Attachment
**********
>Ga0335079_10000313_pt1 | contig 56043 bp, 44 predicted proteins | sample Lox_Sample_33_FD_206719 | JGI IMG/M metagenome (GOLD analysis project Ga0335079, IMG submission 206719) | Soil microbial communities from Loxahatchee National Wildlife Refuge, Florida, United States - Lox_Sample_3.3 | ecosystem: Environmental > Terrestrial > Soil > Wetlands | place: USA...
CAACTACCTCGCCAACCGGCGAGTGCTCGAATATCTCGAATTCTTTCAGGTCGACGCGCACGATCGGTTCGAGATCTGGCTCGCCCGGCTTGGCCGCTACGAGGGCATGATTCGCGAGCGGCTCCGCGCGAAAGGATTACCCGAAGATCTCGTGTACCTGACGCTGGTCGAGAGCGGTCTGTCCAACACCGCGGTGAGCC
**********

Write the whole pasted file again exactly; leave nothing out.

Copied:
>Ga0335079_10000313_pt1 | contig 56043 bp, 44 predicted proteins | sample Lox_Sample_33_FD_206719 | JGI IMG/M metagenome (GOLD analysis project Ga0335079, IMG submission 206719) | Soil microbial communities from Loxahatchee National Wildlife Refuge, Florida, United States - Lox_Sample_3.3 | ecosystem: Environmental > Terrestrial > Soil > Wetlands | place: USA...
CAACTACCTCGCCAACCGGCGAGTGCTCGAATATCTCGAATTCTTTCAGGTCGACGCGCACGATCGGTTCGAGATCTGGCTCGCCCGGCTTGGCCGCTACGAGGGCATGATTCGCGAGCGGCTCCGCGCGAAAGGATTACCCGAAGATCTCGTGTACCTGACGCTGGTCGAGAGCGGTCTGTCCAACACCGCGGTGAGCC